Seminars and Events

The seminars below are open to the public. Seminars will be held on the date noted at 11:45 AM in Room 141 Hughes (unless otherwise indicated). Refreshments will be served at 11:30 AM. Parking is available across the street or in the North Campus Parking Garage. If there are any questions, please contact: Dr. Rick Page at pagerc@miamioh.edu.

August 10, 2017 | Laura Sagle, University of Cincinnati

Combining Plasmonic Particles And Lipids For Biosensing And Spectroscopy

This presentation will highlight two platforms recently developed in the Sagle group which combine lipids and plasmonic nanoparticles.  The first platform involves sandwiching a liposome between a planar gold surface and a gold colloid to generate a biocompatible, highly enhancing surface enhanced Raman spectroscopy (SERS) substrate.  Our initial characterization of these novel substrates investigates substrate stability, temperature inside the liposome component, SERS activity, and mechanism and reproducibility.  The substrates are shown to be stable to laser irradiation and exhibit a temperature increase of only 20 degrees Celsius inside the liposome component.  The SERS enhancement of dye residing in the liposome component was found to be 8 x 106, higher than expected considering the dye molecules are at least 4 nm from either gold surface.  Finite Difference Time Domain (FDTD) calculations reveal that the field enhancements inside the liposome are uniform with the major contributing factor being long range coupling between the gold nanoparticle and the mirror.  Lastly, these substrates show greater reproducibility than typical SERS substrates in which dye is sandwiched between two metallic surfaces, and are expected to allow for the non-perturbative measurement of biological molecules in their native state, freely diffusing in solution.  The second platform involves interfacing a gold nanodisc array with solid supported lipid bilayers for label-free biosensing of membrane-associated proteins.  This platform is shown to have superior sensitivity due to elongated gold nanodics (exhibiting greater sensitivity than typical nanoparticle arrays) and an ultrathin silica layer above the nanodiscs, enabling the lipid bilayer to reside close to the nanoparticle surface.  Further studies currently underway are using this platform with silver nanodiscs to carry out label-free SERS measurements of lipid components in the freely diffusing bilayer.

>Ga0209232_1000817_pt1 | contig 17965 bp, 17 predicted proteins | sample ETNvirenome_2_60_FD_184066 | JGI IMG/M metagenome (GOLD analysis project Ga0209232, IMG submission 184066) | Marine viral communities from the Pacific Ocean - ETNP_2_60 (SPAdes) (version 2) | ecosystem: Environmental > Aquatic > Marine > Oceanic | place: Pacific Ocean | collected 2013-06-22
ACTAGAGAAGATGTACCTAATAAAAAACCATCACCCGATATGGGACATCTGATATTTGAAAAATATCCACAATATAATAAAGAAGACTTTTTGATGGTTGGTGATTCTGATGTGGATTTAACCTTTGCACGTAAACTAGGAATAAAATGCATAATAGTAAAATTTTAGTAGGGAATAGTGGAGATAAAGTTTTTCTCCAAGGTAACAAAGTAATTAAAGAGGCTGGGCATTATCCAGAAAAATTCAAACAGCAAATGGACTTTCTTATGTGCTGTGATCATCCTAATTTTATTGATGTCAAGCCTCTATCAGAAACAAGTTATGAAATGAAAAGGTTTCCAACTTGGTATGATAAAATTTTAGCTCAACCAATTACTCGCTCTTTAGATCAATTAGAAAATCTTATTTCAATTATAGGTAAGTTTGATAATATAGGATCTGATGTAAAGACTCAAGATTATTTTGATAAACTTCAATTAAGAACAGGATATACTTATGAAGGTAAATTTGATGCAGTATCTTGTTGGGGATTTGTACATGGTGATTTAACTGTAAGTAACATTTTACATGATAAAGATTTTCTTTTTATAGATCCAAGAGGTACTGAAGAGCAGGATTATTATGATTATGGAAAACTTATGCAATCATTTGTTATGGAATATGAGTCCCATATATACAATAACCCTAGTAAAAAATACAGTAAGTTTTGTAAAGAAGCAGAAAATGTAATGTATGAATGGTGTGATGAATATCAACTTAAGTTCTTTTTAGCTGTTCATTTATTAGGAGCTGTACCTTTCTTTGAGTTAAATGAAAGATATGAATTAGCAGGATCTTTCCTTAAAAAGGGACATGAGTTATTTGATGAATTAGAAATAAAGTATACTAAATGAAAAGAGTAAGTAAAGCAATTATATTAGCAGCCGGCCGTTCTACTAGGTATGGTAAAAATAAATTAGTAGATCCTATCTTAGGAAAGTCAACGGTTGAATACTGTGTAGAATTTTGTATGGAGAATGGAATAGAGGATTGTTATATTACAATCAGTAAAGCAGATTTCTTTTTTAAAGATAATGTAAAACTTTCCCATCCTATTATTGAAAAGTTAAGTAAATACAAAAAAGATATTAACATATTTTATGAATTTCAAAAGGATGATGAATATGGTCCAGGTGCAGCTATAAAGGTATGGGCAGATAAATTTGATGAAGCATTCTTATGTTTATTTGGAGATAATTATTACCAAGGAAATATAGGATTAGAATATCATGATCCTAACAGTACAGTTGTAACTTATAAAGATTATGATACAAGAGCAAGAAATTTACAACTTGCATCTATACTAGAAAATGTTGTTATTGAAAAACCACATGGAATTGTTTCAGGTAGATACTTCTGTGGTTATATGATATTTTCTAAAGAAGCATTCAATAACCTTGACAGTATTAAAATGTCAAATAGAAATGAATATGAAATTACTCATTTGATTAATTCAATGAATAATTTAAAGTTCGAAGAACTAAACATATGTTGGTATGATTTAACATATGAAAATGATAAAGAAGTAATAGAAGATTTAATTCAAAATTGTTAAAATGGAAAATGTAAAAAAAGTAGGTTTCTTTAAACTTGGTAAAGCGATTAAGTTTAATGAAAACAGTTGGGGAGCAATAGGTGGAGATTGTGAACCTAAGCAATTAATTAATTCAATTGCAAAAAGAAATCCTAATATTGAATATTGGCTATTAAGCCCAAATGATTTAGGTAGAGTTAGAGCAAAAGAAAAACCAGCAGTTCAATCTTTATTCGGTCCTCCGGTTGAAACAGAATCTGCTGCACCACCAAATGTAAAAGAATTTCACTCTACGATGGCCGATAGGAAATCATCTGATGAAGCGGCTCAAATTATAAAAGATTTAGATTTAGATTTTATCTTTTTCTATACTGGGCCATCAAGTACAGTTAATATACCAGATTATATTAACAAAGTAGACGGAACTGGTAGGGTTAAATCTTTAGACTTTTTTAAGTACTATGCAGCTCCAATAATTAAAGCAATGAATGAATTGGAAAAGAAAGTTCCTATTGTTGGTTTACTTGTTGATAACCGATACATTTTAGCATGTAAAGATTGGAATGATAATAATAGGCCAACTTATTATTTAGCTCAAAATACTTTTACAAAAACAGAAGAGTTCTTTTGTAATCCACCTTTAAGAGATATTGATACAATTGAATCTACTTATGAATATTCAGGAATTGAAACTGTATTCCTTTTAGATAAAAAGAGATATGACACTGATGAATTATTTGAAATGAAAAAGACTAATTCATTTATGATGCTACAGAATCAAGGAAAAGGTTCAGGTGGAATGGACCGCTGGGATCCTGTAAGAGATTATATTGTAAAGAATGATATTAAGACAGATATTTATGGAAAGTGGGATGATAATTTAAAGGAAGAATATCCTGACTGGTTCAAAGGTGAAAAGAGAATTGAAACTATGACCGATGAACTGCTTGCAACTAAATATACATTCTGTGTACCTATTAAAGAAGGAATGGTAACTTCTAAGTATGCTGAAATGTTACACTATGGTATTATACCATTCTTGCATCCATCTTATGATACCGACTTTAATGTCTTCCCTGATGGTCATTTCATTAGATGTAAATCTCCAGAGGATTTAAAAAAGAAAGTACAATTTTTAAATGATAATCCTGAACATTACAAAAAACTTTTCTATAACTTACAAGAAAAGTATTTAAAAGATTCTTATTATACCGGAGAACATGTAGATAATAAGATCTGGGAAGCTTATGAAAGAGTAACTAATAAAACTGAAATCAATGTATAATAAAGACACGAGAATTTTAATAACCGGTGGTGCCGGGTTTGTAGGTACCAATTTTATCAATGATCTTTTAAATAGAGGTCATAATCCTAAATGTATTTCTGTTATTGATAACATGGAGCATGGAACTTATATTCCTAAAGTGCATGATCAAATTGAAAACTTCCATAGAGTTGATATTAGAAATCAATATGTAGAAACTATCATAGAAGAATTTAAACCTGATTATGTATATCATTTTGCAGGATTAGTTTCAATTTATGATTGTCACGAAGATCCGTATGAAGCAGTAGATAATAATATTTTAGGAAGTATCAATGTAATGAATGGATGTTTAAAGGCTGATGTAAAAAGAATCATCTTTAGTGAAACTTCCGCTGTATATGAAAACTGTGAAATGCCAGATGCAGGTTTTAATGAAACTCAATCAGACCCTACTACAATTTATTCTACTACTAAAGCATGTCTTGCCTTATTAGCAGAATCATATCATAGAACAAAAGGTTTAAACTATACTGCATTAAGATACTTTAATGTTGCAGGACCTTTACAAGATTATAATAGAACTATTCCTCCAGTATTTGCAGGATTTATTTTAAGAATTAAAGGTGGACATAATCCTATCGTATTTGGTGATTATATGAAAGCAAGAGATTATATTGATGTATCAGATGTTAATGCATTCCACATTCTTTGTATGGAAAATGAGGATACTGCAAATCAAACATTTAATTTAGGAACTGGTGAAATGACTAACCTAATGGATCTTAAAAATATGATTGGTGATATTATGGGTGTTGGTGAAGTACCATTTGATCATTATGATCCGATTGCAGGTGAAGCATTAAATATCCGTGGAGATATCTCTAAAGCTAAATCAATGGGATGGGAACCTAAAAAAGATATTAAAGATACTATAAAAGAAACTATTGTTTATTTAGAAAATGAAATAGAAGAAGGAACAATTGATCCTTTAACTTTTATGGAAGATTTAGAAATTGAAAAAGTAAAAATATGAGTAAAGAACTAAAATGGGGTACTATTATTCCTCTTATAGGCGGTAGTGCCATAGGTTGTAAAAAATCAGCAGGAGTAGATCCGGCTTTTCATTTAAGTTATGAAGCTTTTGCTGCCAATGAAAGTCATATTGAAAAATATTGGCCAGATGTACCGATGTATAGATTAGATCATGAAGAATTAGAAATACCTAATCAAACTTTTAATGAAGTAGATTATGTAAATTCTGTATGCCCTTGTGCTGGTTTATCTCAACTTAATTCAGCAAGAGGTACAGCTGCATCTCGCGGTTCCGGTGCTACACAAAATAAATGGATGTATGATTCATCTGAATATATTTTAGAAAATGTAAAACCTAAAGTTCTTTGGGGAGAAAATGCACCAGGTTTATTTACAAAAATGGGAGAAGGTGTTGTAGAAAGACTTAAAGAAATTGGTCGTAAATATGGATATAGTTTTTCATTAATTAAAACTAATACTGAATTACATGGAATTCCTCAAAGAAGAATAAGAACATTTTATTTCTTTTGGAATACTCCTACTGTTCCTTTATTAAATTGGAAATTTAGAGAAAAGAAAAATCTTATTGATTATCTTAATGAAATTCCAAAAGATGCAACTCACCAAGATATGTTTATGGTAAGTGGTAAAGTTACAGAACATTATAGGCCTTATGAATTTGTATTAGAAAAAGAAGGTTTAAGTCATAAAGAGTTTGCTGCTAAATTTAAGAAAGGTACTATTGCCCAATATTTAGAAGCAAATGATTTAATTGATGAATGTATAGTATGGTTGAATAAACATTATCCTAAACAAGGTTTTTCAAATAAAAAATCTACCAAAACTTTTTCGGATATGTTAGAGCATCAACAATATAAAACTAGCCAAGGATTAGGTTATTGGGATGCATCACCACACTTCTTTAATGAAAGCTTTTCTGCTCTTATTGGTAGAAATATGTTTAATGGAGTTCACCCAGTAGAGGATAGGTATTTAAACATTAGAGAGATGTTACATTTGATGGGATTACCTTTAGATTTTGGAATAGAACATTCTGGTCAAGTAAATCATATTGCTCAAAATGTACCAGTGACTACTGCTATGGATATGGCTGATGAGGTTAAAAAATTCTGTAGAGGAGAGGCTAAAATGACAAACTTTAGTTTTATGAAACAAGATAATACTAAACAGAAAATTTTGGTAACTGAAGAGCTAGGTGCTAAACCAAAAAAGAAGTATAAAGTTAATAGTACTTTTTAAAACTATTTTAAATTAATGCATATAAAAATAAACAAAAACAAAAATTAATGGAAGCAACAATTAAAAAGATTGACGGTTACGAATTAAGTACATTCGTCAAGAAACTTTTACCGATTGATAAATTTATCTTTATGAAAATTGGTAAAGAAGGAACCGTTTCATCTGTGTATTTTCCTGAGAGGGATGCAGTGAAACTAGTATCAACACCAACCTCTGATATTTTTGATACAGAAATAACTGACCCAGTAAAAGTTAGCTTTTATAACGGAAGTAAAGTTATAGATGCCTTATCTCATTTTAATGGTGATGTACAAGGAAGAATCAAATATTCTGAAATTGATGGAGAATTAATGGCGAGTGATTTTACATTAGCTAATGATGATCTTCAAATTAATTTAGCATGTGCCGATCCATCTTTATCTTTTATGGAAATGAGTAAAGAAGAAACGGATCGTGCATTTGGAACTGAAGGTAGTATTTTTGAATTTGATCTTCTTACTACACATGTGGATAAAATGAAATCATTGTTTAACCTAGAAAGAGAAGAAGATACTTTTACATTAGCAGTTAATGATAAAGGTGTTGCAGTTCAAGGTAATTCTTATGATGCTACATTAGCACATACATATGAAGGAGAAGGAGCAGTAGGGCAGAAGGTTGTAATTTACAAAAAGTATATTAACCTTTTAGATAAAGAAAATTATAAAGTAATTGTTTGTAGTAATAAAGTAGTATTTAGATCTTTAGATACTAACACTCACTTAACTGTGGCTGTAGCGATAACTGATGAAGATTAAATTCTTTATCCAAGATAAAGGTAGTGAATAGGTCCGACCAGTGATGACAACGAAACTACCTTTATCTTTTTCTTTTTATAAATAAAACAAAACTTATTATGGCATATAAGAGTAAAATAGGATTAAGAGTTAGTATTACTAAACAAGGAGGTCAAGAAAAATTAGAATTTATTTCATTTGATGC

August 31, 2017 | Neal Sullivan & Jeff Johnson

Fall Organizational Meeting, Research Ethics & Safety

September 7, 2017 | Office of Equity and Equal Opportunity & Miami University Police Department

Reporting Responsibilities and Campus Safety

September 14, 2017 | Melissa Lamson, BASF

September 21, 2017 | John Hutchison, Rice University

Silent Students in the Active Learning Classroom

September 28, 2017 | Amanda Hummon, University of Notre Dame

Imaging Mass Spectrometry of 3D Cell Cultures

October 5, 2017 | Rick Page, Miami University

Dynamic Protein Quality Control by the CHIP/Hsp70 Complex

October 12, 2017 | Erin Michele Dotlich, Eli Lilly

October 19, 2017 | Yujie Sun, Utah State University

Energy Catalysis: From Overall Water Splitting to Biomass Upgrading

October 26, 2017 | John Tansey, Otterbein University

November 2, 2017 | Malcom Forbes, Bowling Green State University

November 16, 2017 | Matt Francis, University of California at Berkeley (Gordon Lecturer)